Strong wage growth still key to rate rise

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Reserve Bank governor Philip Lowe appears in no rush to lift the cash rate given the uncertainties surrounding the inflation outlook and the risk that other coronavirus variants may emerge and impact the economy.

He still wants wages growth to accelerate from its current low level of 2.2 per cent to ensure inflation holds sustainably within the two to three per cent target.

He does not expect wages to be growing at over three per cent until 2023.

However, he told the National Press Club on Wednesday Australia is closer to full employment and achieving the inflation target then he had earlier anticipated and a rate rise later this year is “plausible”.

He expects the unemployment rate to decline to around 3.75 per cent by the end of this year and be sustained at around this rate during 2023 after falling to a 13-year low of 4.2 per cent in December.

“We have no contemporary evidence about how the labour market and how wages are going to respond to an unemployment rate below four per cent,” Dr Lowe said.

“The last time we were there was more than 50 years ago, so we have no contemporary evidence.”

Still, the RBA has significantly increased its forecast for underlying inflation after it unexpectedly rose to a seven year high of 2.6 per cent in the December quarter

It expects underlying inflation will now hit 3.25 per cent in the coming quarters having previously not expected it to reach 2.5 per cent until the end of 2023.

Commonwealth Securities senior economist Ryan Felsman said CBA Group economists expect annual wages growth to be three per cent and the annual underlying inflation growth rate to be at least 3.5 per cent by mid-2022.

“The pre-conditions for an RBA rate hike are expected be met by the August 2022 board meeting,” Mr Felsman said.

“Our expectation is also that the tightening of policy will take place after the federal election due by May 2022.”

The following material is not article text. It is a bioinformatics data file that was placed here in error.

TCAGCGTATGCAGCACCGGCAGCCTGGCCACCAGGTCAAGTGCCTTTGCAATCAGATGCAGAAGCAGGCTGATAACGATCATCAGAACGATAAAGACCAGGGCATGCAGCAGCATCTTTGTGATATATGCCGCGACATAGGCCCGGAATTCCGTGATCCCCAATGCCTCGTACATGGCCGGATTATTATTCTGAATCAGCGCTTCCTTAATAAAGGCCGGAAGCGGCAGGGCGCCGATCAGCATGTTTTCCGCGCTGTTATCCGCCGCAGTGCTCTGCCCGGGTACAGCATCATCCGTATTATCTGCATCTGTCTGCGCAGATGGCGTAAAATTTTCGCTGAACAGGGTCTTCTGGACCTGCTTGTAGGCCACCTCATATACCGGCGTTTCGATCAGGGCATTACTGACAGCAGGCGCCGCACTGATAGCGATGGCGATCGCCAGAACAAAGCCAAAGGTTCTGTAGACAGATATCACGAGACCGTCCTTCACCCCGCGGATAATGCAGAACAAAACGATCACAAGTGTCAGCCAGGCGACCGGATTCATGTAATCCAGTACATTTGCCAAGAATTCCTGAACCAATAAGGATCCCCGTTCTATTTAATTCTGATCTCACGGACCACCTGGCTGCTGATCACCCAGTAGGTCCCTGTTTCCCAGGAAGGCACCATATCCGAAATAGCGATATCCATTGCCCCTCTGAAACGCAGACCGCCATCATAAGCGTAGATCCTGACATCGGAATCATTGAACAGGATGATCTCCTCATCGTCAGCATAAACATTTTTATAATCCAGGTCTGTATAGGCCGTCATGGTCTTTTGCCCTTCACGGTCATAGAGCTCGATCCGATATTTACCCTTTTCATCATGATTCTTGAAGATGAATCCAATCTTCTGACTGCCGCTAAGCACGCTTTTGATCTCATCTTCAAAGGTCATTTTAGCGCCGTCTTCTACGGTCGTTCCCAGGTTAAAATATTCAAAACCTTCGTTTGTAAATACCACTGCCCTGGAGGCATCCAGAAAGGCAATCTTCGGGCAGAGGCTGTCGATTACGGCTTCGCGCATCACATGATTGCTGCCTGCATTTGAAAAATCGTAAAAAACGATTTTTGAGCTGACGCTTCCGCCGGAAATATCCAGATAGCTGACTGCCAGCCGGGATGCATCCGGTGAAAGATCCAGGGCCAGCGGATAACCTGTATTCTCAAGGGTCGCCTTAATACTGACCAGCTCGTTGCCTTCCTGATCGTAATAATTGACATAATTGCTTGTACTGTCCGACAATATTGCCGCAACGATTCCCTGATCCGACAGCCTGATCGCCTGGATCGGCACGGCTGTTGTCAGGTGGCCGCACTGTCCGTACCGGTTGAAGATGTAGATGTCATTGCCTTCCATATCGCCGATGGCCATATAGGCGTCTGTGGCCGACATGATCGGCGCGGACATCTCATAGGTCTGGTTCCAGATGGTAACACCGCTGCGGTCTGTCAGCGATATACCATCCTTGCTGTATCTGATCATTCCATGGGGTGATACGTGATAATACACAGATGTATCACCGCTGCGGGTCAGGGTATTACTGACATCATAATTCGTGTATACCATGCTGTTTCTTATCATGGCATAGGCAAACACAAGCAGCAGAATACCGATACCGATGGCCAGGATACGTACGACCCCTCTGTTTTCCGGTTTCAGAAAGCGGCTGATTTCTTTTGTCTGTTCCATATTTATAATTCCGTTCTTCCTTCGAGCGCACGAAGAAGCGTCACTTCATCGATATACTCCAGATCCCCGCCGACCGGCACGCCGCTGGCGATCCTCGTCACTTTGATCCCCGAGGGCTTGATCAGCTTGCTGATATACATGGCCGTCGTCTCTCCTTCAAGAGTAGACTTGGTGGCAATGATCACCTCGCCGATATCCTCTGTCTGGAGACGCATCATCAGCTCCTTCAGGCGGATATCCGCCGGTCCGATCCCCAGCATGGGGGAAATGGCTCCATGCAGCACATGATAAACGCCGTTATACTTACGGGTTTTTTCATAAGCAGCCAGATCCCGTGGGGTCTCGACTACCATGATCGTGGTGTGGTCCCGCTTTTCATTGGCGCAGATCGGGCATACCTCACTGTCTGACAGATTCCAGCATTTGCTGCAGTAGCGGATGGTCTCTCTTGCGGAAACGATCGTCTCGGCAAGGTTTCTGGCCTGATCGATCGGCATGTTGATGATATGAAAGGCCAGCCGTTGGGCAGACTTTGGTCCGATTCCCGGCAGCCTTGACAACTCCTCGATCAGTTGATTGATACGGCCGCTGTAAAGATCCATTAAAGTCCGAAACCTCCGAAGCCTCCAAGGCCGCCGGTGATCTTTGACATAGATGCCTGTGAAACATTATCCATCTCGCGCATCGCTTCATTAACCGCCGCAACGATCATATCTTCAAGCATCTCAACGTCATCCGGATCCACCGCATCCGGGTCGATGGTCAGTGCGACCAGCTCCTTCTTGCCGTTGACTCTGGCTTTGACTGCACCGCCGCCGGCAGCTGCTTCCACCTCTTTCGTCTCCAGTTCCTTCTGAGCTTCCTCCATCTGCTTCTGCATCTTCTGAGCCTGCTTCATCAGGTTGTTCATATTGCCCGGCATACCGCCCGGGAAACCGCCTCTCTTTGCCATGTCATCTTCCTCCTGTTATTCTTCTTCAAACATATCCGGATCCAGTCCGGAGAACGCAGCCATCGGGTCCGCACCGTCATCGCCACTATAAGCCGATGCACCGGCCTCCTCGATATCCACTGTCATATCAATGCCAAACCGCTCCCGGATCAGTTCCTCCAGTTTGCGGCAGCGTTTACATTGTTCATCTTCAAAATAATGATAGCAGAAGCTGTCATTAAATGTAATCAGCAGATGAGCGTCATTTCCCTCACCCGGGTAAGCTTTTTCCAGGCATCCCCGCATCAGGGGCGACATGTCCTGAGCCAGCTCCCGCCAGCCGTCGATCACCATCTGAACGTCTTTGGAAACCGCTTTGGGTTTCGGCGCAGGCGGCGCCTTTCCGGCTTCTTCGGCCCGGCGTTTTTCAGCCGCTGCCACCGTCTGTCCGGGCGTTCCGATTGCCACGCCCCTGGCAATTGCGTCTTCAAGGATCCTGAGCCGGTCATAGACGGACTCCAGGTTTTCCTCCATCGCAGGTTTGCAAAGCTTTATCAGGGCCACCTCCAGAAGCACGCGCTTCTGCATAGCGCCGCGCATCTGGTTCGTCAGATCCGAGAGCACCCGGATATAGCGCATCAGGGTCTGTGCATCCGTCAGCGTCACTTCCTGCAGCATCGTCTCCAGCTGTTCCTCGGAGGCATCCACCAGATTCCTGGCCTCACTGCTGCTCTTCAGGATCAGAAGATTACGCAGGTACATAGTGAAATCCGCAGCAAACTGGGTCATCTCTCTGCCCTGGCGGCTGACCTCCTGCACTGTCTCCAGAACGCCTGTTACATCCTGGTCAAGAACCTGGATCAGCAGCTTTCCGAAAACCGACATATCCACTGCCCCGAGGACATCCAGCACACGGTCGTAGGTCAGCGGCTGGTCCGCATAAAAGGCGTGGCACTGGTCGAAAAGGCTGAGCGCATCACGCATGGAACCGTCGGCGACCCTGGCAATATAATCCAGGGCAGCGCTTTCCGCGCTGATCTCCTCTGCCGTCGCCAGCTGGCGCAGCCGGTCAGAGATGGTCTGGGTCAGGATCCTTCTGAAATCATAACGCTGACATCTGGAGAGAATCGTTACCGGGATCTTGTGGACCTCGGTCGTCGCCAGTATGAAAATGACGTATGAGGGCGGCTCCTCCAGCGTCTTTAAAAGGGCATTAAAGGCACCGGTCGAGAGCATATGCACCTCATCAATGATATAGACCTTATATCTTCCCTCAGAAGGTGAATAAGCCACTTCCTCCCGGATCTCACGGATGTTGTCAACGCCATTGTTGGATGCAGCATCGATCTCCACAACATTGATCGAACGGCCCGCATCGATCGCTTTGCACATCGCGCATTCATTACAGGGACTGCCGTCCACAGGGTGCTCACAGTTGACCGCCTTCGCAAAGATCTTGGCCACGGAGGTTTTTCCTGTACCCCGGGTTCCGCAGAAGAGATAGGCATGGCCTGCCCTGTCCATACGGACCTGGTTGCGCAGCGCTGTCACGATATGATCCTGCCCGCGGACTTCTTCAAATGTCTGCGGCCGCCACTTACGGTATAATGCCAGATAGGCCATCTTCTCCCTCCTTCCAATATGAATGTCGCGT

But Dr Lowe said the election isn’t relevant to its decision making.

“What we’re driven by is achieving full employment and inflation consistent with the target,” Dr Lowe said in answer to a question.

Prime Minister Scott Morrison also wants to see the unemployment rate below four per cent in the second half of this year, but his Employment Minister Stuart Robert says it could come sooner.

“It could happen very, very quickly because of the amount of effort we are putting into training Australians,” Mr Robert told ABC radio on Wednesday.

“This is something we are very committed to because it just changes lives. We are seeing a generation of skills coming through that we haven’t seen for a long, long time.”

Shadow treasurer Jim Chalmers said Labor wants the unemployment rate to be as low as possible.

“The labour market is partly the unemployment rate, that matters, but it’s not the whole story,” Dr Chalmers told Triple-M radio.

“There’s issues around job insecurity, wages growth, all of those sorts of things, which are important too. We need to remember that. Wages aren’t really growing in any sustainable way so that people can keep up with these skyrocketing costs of living.”

 

Colin Brinsden, AAP Economics and Business Correspondent
(Australian Associated Press)

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